As he continues a gradual switch from autumn to spring calving, the majority of milking cows on John Oliver’s farm are currently late into lactation and “free-wheeling along”.
Farming outside Limavady, Co Derry, John was operating a tight autumn calving system in 2019, but to make better use of grass in late summer and early autumn, decided to change the calving profile to spring.
While he is switching to spring, John is not going for a low-input system, but instead will aim to produce around 7,500l per cow from 2t concentrate fed.
The switch will not be fully complete until 2023, when John’s herd will start calving around 1 February. Next year, the first cows are due on 4 January.
Following the results of a recent scanning, John has 135 cows and heifers to calve in 2022.
Of these, 105 are due in the first six weeks and 128 should have calved by the first week of April. The first 50, calving over a three-week period, are all in-calf to sexed semen.
At present, there are 109 cows milking. Given that calving began in early November 2020, the majority of the cows are late in lactation and at an average of 290 days in milk. Over half the herd has gone past 305 days.
Average milk yield currently stands at 13l, 4.57% butterfat and 3.85% protein. The parlour is set at a 0.45kg per litre above 7l, meaning cows are receiving an average of 2.7kg per head of a 16% nut.
The first group of 10 cows have been dried off this week. These cows are either low yielders, thin cows or animals that are lame, and they will be taken to hill ground normally grazed by Blackface ewes. John reckons he has sufficient grazing on this hill land to hold 100 cows for six weeks.
Later on in the season, dry cows will be housed and offered low potassium (K) silage made from swards that did not receive any slurry, so as to minimise the risk of milk fever post-calving.
According to John’s CAFRE Dairylink adviser David Mackey, the cows in milk on the farm are currently in good condition, with a score of 2.5 to 3.
“The vast majority of the cows do not need to gain condition during the dry period, so John must monitor that carefully and avoid cows going overfat. It is probably one of the main issues to be aware of, and avoid, when switching calving dates,” he advises.
Taking out low yielders at this stage should mean that the overall average yield of the herd increases to around 18l.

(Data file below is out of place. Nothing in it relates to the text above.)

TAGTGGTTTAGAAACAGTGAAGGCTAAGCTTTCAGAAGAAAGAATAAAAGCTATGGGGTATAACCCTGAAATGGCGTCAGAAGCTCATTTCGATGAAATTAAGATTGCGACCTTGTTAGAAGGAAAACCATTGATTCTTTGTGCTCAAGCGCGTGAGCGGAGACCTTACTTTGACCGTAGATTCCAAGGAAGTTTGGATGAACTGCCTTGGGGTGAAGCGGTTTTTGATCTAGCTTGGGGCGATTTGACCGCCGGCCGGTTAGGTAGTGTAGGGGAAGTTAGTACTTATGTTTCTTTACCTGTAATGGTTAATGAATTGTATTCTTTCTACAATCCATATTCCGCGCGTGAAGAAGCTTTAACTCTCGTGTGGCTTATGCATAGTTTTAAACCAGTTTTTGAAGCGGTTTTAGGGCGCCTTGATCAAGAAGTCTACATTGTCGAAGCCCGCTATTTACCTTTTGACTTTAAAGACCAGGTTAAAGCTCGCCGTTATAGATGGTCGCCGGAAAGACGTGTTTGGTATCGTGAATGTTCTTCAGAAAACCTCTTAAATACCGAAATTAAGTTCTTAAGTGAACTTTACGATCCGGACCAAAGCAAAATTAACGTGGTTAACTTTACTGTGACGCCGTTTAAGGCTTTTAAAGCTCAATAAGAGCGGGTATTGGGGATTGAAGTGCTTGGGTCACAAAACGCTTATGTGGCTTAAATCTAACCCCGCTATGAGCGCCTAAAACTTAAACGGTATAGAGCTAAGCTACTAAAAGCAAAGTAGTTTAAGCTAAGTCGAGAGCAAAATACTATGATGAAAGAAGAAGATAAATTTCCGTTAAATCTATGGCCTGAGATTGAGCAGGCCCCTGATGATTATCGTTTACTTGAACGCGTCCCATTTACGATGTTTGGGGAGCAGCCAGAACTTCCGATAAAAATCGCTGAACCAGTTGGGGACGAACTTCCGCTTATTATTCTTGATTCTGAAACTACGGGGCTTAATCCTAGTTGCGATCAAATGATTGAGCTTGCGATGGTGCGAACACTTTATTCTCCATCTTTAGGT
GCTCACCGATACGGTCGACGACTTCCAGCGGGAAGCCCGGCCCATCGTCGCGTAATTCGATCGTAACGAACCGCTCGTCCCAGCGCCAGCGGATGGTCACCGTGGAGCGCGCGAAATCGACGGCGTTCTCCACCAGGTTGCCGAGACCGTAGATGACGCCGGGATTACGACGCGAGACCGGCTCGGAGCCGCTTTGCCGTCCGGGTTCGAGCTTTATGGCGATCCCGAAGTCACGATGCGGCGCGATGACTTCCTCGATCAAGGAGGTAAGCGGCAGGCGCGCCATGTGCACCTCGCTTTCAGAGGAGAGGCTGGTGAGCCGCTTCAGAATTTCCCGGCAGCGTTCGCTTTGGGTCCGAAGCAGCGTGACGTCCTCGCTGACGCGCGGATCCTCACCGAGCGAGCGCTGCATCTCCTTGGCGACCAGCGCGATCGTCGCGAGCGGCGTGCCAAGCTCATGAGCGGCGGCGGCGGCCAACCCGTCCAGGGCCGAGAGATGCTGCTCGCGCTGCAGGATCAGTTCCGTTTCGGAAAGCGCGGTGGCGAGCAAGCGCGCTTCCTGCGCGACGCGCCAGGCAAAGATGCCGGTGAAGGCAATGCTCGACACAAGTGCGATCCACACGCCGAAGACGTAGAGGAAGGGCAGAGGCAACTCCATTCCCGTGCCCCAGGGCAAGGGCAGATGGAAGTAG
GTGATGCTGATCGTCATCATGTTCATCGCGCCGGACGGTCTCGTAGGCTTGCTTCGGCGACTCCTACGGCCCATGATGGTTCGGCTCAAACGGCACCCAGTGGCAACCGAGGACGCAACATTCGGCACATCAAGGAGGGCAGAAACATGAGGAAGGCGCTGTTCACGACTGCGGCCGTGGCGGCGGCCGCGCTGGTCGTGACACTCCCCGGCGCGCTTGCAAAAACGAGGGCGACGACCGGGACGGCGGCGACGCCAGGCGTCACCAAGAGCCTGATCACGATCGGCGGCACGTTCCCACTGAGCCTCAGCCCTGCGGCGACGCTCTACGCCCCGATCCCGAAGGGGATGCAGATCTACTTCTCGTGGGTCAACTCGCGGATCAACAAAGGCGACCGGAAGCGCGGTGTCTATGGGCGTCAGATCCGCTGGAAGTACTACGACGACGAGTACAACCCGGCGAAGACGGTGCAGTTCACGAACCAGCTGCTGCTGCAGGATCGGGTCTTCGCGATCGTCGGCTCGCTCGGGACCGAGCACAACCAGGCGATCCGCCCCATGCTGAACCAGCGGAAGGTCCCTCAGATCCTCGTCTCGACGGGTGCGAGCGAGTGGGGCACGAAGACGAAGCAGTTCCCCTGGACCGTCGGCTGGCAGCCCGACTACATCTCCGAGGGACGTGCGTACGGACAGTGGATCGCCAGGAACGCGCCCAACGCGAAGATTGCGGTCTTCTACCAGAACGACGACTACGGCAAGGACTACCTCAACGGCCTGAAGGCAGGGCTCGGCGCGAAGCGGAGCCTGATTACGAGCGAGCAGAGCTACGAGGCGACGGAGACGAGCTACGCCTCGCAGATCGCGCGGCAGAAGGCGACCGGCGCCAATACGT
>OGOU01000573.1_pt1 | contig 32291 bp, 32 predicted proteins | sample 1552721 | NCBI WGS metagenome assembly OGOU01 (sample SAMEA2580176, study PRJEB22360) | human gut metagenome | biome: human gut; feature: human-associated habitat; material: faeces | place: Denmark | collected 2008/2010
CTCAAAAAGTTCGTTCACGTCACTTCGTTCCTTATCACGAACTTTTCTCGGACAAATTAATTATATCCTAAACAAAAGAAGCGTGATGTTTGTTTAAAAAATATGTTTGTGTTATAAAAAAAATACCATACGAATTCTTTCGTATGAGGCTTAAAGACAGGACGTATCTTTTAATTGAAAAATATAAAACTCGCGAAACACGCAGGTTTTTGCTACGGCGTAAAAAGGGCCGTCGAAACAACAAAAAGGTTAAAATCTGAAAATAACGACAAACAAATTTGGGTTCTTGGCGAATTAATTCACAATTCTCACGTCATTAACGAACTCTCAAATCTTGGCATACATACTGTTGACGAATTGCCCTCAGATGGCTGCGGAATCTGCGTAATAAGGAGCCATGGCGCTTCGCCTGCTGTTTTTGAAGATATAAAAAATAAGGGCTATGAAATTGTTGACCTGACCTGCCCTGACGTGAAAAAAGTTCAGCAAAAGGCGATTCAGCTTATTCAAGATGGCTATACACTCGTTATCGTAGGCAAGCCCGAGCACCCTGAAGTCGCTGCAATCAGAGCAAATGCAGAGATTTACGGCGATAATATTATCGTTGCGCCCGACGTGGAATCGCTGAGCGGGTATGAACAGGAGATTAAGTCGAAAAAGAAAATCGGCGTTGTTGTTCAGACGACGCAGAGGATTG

Cows had been grazing full-time with no silage buffer offered during milking for the last three weeks. However, a deterioration in ground and weather conditions has forced John to house the milking herd earlier this week and start feeding silage again after having passed over around 50% of the grazing platform in the last seven to 10 days. John plans to review conditions again early next week, to assess if any further opportunities for grazing exist.
This year’s grazing season has posed its own challenges for John. The last fertiliser application (30 units protected urea/ac) was applied at the start of September. With grass growth generally behind target during the summer, he was forced to house cows at night for 10 days at the end of August. This allowed grass covers to build, and cows had been out full-time since then.
However, John farms on light soils, in a high rainfall area and his land is 300ft to 600ft above sea level, so things can quickly change.
The milking platform is currently stocked at 2.64 cows/ha, and average farm cover is around 2,150kg dry matter (DM)/ha (approximately 650kg DM/ha in ROI system). John may graze around 10ac with calves, if he is unable to turn cows out again.
Alternatively, some of the heavier paddocks may be grazed off with ewes, as previous experience suggests that if too much grass is carried over, it can negatively impact on subsequent spring growth.
Laneways on the winter jobs list
Although ground conditions are holding up reasonably well, gaps in and out of paddocks are now seeing some damage.
Laneways are also starting to become more soiled and John has seen an increasing incidence of lameness since the weather turned.
He plans to tidy up lanes this winter, creating a constant gradient on inclines, a camber in places and diverting water away on other parts to avoid the surface being washed away. The biggest issues are at bends and where lanes become wider.
Ideally, John would like to use more woodchip on lanes, but on the inclines it is easily washed away, so there is little option outside of using quarry dust.